In April 2015, we announced Scaleway, the first IaaS provider worldwide to offer a BareMetal ARM based cloud.
For our 2nd anniversary, we’re excited to disrupt once again the hosting industry with the first ARMv8 SSD Cloud Servers for developers.
I didn’t set out to write a blog post about a text editor. I was going to write about one of the other awesome projects that the Ops team is doing here at Wombat. Along the way I decided to give Atom a chance again and I’m glad I did. I enjoyed it enough that I thought I would defer my post about automating my “Ops Environment” on a mac (I promise, I’ll do that one soon-ish) in favor of this.
ClipGrab is fairly popular application to download video from famous sites of the Internet. It allows you to search video with in application and select to download the video or other way you can copy and paste the video URL to the application to download the video. Since famous video sites are supported by this application, if some site isn't officially supported, you may still be able to download the videos from it.
There are wide variety of audio players available for Linux and you may have your favorite one installed on your system. aTunes is not new audio player but its initial release was way back in 2006 and the most recent version was released in June, 2014. In almost two years there is no news on the website or release from developers, well it is open-source released under GPL-V2 license and we don't see any other to carry on the development of this great application. It is written in Java programming language and it's cross-platform available for Linux, Unix, Windows and Mac. It uses Mplayer as its playback engine and supports wide variety of known formats such as: MP3, Ogg Vorbis, FLAC, WMA and other formats.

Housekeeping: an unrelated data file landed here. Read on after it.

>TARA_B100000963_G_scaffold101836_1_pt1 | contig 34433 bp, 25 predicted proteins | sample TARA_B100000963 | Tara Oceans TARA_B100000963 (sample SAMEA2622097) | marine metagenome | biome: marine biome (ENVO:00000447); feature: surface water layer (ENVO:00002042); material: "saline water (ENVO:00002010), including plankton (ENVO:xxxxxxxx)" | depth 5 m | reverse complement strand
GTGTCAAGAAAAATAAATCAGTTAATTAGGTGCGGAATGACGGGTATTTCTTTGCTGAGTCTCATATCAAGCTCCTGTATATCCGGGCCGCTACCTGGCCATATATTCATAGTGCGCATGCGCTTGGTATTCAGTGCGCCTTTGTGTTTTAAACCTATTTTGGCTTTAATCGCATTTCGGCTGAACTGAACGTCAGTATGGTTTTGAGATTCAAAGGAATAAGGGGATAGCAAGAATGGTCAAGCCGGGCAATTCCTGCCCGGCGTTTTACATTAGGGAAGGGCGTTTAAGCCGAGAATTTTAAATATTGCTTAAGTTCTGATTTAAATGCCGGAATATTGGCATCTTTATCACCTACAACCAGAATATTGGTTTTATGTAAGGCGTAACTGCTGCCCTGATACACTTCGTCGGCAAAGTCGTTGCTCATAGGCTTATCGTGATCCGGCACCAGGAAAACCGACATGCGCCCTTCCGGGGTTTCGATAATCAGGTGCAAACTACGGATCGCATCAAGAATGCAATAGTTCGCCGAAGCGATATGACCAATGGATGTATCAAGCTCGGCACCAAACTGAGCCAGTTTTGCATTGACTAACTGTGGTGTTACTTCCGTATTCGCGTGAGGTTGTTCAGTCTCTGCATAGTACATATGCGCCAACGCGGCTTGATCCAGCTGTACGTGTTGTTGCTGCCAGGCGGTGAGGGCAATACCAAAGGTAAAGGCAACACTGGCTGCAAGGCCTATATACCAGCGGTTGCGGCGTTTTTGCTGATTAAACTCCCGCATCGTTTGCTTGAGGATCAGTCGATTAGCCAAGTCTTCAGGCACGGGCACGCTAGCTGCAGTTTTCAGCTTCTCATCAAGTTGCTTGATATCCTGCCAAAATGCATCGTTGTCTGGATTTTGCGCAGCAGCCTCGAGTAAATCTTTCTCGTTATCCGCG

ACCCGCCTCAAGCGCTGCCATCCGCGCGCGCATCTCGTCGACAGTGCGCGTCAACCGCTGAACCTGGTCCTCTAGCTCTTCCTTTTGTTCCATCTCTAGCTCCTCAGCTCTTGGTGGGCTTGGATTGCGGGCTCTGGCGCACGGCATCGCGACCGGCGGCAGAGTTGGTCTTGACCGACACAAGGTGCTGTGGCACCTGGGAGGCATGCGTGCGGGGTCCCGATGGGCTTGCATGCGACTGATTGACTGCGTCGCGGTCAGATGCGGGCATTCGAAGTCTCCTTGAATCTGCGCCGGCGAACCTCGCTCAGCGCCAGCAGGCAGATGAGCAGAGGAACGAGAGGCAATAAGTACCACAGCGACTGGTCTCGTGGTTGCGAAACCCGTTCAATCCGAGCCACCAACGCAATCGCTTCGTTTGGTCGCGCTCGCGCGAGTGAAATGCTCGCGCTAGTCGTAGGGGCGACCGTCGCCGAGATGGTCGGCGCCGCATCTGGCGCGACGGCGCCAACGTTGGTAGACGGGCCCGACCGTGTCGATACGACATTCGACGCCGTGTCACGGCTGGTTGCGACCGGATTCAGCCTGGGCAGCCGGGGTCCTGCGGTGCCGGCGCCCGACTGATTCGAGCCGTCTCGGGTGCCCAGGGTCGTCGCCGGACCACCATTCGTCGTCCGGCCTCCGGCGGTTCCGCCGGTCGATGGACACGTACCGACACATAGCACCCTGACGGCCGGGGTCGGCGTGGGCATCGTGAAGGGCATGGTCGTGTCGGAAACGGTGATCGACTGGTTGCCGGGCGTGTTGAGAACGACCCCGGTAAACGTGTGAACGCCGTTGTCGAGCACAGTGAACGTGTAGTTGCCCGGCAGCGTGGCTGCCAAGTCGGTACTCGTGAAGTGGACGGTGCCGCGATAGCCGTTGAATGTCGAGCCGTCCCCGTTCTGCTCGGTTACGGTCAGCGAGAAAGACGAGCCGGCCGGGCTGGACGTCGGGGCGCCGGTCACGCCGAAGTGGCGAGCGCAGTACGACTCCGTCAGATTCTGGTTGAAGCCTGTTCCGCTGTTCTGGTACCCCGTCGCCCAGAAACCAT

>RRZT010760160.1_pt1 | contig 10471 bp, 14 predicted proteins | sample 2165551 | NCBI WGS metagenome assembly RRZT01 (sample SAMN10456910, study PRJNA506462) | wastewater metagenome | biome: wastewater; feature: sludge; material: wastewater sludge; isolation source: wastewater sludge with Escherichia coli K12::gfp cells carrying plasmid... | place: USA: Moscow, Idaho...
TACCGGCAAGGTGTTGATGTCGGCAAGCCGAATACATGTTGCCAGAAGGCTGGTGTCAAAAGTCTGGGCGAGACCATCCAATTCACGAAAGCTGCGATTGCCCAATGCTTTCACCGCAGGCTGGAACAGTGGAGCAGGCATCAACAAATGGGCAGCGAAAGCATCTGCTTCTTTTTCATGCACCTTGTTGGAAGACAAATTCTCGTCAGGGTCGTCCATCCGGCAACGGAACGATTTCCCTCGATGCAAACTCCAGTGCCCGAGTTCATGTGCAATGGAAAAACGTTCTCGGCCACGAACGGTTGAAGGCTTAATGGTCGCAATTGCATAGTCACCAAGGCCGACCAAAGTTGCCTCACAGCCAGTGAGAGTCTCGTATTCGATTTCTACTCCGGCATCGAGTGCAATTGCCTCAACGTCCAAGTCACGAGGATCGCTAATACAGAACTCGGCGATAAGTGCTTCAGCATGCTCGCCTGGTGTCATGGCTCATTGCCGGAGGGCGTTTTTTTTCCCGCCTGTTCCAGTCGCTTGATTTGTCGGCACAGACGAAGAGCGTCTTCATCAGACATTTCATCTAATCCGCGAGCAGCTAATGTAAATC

While QNX remains targeted as an operating system for mobile/embedded solutions, a BlackBerry developer in his spare time has fitted QNX 7 with a Qt5 desktop.
QNX 6 and prior had a desktop option, but was removed in QNX 7, which was released this past March. QNX 7.0 also brought support for 64-bit (and maintaining 32-bit) Intel x86 and ARM platforms along with C++14 support. For those wanting to experiment with QNX 7, a BlackBerry kernel developer has been working on making this operating system more desktop friendly.
Having Qt allowed me to port one of my favourite applications, SpeedCrunch. It was a simple matter of running ‘qmake’ followed by ‘make’. Next, I ported the QTermWidget library so that I could have terminal windows.
Development on Sway continues. I thought we would have slowed down a lot more by now, but every release still comes with new features - Sway 0.12 added redshift support and binary space partitioning layouts. Sway 0.13.0 is coming soon and includes, among other things, nvidia proprietary driver support. We already have some interesting features slated for Sway 0.14.0, too!
Today Sway has 21,446 lines of C (and 4,261 lines of header files) written by 81 authors across 2,263 commits. These were written through 653 pull requests and 529 issues. Sway packages are available today in the official repos of pretty much every distribution except for Debian derivatives, and a PPA is available for those guys.
Many thanks to all the people who donated to us and who help to fund our project. Donations are down to about 60% of what they were last year, but they’re still quite high. In the first trimesters of 2015, 2016 and 2017 we respectively received $23k, $40k and $25k. Our development team has gotten bigger and our budget is being extended to include some administrators and designers. Other figures and metrics indicate we’re growing so this probably just reflects an exceptional year for donations in 2016.
Linux Mint is adopting the LightDM display manager to handle and authenticate user sessions.
Revealing plans in its latest monthly update, Mint says it will formally drop the MDM Display Manager (MDM) in favour of LightDM with Mint 18.2, release date for which is as-yet unknown.
The popular Ubuntu-based Linux distribution mooted a possible switch earlier this year, noting that it had a key feature MDM lacks (guest sessions), and has become something of a standard across distributions.
The news from the Linux Mint team was quite interesting this week. First up, Linux Mint 13 has officially hit EOL (end of life), so you really do need to upgrade.
LMDE (Linux Mint Debian Edition) is set to get the MATE desktop version 1.18 "this week" and they have ported mintMenu over to GTK3, since the rest of MATE is now using GTK3 too it makes sense.
Linux Wants the Future of Automotive Software to Be Open Source
Automotive companies are increasing the connectivity of their cars. In the process, they're all developing their own automotive software. Linux thinks that its open source software, AGL, will unify the industry. Will the cars of the future speak Linux?